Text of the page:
Bob Robertson has four decades of highlights

ASK BOB ROBERTSON to name the greatest Washington State football player he's ever seen, and Robertson will hem and haw longer than a child trying to explain why his hand got caught in the cookie jar. Ask Robertson to pick his most memorable Cougar football game, however, and there is no hesitation whatsoever.

"The most memorable game in my time was the Rose Bowl game in 1998, because it was the first Rose Bowl that Washington State had played in in 67 years," said Robertson, who will be back in the broadcast booth this Saturday to launch his 43rd season as the voice of the Cougars.

"It was the first one for the Cougars in the modern era of football. Mighty Michigan was battling to be ranked No. 1 in the country.

"Being there was the main thing. Looking out at that bowl (stadium) on New Year's Day, two-thirds or three-quarters of the stadium was in crimson. Whoever would have thought that little Washington State would have three-quarters of the stadium in crimson?"

All-American quarterback Ryan Leaf and the Cougars played gallantly, but the Wolverines won 21-16 and were crowned national champions. Robertson, like virtually all Cougar fans, swears to this day that WSU was robbed of 2 seconds on the clock at the end of the game.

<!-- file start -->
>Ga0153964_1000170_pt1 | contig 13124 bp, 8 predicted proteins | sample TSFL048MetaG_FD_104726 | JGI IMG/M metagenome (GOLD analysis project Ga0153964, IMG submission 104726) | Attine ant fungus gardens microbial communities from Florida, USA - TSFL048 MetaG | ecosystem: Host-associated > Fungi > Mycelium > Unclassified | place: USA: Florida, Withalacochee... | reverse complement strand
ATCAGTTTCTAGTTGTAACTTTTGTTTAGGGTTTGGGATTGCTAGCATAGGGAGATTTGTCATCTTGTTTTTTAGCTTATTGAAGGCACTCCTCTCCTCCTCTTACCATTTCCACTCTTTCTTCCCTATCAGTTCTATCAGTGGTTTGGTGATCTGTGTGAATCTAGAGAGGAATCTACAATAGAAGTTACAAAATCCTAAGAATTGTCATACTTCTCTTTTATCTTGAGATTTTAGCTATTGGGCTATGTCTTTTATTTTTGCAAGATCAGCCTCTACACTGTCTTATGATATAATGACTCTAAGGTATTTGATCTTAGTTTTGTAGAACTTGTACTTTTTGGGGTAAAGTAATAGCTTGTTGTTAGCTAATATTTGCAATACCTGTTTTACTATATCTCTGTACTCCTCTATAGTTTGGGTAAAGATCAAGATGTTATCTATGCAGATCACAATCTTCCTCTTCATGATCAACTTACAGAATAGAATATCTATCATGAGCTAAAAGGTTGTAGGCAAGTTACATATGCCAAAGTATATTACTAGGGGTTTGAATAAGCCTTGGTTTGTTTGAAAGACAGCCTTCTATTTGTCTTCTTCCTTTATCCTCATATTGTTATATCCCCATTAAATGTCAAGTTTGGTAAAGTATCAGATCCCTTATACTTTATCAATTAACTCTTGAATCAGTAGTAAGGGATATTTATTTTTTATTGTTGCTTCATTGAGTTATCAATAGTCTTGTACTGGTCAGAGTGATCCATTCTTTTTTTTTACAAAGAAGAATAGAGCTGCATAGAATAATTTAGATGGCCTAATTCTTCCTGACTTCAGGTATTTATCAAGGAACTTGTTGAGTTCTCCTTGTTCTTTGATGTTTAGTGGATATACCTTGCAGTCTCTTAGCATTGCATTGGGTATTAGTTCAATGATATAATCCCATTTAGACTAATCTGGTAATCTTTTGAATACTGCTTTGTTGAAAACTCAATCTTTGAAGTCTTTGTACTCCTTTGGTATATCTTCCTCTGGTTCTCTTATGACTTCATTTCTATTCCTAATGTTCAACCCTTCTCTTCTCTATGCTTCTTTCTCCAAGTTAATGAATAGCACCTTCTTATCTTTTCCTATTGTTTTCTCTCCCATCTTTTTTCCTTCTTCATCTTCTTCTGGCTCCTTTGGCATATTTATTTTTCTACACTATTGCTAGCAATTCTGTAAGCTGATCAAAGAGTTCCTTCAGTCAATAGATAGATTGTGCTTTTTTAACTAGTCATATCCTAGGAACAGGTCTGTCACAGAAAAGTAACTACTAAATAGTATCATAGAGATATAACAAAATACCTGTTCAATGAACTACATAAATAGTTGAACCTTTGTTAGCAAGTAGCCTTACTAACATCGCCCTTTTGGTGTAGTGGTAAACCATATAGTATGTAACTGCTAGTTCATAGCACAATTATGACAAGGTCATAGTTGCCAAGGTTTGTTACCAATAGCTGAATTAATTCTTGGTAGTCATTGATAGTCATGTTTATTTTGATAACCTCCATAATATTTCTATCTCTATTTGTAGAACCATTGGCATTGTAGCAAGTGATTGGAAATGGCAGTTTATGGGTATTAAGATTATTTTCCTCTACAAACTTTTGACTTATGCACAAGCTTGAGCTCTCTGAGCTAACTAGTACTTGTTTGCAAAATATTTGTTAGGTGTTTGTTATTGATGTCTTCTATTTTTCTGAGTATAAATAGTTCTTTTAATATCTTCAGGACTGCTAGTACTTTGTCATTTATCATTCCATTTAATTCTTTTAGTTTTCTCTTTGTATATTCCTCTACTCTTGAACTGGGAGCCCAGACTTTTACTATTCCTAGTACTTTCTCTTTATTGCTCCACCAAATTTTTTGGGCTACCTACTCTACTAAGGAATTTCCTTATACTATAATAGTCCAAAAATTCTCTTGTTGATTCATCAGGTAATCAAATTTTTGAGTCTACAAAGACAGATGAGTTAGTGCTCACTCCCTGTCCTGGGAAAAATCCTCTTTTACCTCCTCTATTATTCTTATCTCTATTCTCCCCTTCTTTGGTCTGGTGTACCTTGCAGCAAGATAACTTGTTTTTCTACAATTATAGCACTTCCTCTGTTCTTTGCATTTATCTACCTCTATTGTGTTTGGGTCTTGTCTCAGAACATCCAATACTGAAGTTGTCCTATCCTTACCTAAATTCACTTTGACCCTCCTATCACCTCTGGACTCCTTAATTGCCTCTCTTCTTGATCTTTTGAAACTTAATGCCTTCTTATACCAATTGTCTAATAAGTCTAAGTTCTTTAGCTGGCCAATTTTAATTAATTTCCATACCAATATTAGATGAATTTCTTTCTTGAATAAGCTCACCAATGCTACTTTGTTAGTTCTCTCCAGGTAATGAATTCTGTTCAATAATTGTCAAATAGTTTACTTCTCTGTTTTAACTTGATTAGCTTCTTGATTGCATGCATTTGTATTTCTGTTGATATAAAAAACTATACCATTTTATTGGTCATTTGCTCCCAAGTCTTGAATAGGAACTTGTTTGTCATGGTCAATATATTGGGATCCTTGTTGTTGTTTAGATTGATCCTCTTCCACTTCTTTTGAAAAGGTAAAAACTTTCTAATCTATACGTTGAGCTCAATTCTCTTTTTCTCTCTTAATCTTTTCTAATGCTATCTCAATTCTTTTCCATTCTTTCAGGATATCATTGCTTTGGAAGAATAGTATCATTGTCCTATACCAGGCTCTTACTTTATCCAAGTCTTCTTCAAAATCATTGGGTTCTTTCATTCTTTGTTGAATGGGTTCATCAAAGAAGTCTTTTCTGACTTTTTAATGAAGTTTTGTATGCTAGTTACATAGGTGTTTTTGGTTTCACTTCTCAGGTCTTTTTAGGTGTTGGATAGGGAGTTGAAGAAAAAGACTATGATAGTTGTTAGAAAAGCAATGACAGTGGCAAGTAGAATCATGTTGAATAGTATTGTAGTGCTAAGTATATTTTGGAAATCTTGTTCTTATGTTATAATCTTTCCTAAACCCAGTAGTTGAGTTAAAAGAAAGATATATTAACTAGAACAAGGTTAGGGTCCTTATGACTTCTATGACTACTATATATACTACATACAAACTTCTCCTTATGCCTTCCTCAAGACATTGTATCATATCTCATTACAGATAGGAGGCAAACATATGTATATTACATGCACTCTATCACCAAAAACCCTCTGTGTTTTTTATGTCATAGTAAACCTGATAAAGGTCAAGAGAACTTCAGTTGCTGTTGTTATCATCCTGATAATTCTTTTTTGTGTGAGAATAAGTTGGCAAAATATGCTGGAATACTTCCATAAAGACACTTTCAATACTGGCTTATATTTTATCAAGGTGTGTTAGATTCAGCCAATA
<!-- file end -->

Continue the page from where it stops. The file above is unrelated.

ROBERTSON: First season with Cougs was 1964.

"It was a heck of a game," Robertson said. "We didn't win it, but we still have 2 seconds left to play, so maybe one of these days we'll be able to finish it.

"It was just a great thrill to be part of it because it meant so much to everybody. Not just players, but people who had suffered through not getting to that Rose Bowl game and watching other teams go.

"Finally, we were there. We were the center of attention at the Rose Bowl game in Pasadena."

Robertson's honorable mention choices for his most memorable game were the come-from-behind 1988 victory at No. 1 UCLA -- the Cougars' only win over a top-ranked football opponent -- and the 1992 "Snow Bowl" upset of No. 5 Washington in Pullman.

ROBERTSON'S PICK AS the best coach during his time in Pullman is Mike Price. It was Price who led the Cougars to Rose Bowls in 1998 and 2003. WSU lost that second Rose Bowl 34-14 to Oklahoma after Price had announced he was leaving to coach Alabama and would be replaced by trusty assistant Bill Doba.

"I think he made a terrible mistake by remaining on for the second one, the Oklahoma Rose Bowl game, instead of turning it over to Bill Doba at that point," Robertson said.

"I was on the fence at the time it happened. But now, looking at the result and all, I think it would have been better if he had stepped aside and said, ‘Let Bill Doba take the team now.' "But Mike got us to two Rose Bowls, and he developed a lot of kids and he was good for the program in so many ways."

Robertson's No. 2 coach is Jim Walden, his current broadcast partner. Walden led the Cougars to the 1981 Holiday Bowl -- WSU's first bowl game in 50 years -- and he eventually convinced school administrators to play all home games on campus instead of splitting games between Pullman and Spokane.